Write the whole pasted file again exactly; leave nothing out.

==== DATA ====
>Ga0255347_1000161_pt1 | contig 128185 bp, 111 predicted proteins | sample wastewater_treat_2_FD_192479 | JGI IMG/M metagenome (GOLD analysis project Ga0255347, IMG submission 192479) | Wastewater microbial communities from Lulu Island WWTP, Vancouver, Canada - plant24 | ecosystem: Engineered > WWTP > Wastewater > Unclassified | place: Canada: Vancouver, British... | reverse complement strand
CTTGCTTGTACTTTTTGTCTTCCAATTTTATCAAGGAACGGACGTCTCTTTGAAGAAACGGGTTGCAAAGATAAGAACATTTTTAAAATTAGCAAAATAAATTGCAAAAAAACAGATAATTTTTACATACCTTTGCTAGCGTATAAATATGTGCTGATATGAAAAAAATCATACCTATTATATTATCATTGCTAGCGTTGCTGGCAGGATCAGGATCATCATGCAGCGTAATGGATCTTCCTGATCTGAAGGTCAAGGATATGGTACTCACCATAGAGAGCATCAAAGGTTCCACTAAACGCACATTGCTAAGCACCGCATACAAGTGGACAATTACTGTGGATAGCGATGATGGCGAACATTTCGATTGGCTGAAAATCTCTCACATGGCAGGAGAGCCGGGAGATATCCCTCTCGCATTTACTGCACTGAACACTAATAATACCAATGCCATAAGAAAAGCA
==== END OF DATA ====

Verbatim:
>Ga0255347_1000161_pt1 | contig 128185 bp, 111 predicted proteins | sample wastewater_treat_2_FD_192479 | JGI IMG/M metagenome (GOLD analysis project Ga0255347, IMG submission 192479) | Wastewater microbial communities from Lulu Island WWTP, Vancouver, Canada - plant24 | ecosystem: Engineered > WWTP > Wastewater > Unclassified | place: Canada: Vancouver, British... | reverse complement strand
CTTGCTTGTACTTTTTGTCTTCCAATTTTATCAAGGAACGGACGTCTCTTTGAAGAAACGGGTTGCAAAGATAAGAACATTTTTAAAATTAGCAAAATAAATTGCAAAAAAACAGATAATTTTTACATACCTTTGCTAGCGTATAAATATGTGCTGATATGAAAAAAATCATACCTATTATATTATCATTGCTAGCGTTGCTGGCAGGATCAGGATCATCATGCAGCGTAATGGATCTTCCTGATCTGAAGGTCAAGGATATGGTACTCACCATAGAGAGCATCAAAGGTTCCACTAAACGCACATTGCTAAGCACCGCATACAAGTGGACAATTACTGTGGATAGCGATGATGGCGAACATTTCGATTGGCTGAAAATCTCTCACATGGCAGGAGAGCCGGGAGATATCCCTCTCGCATTTACTGCACTGAACACTAATAATACCAATGCCATAAGAAAAGCA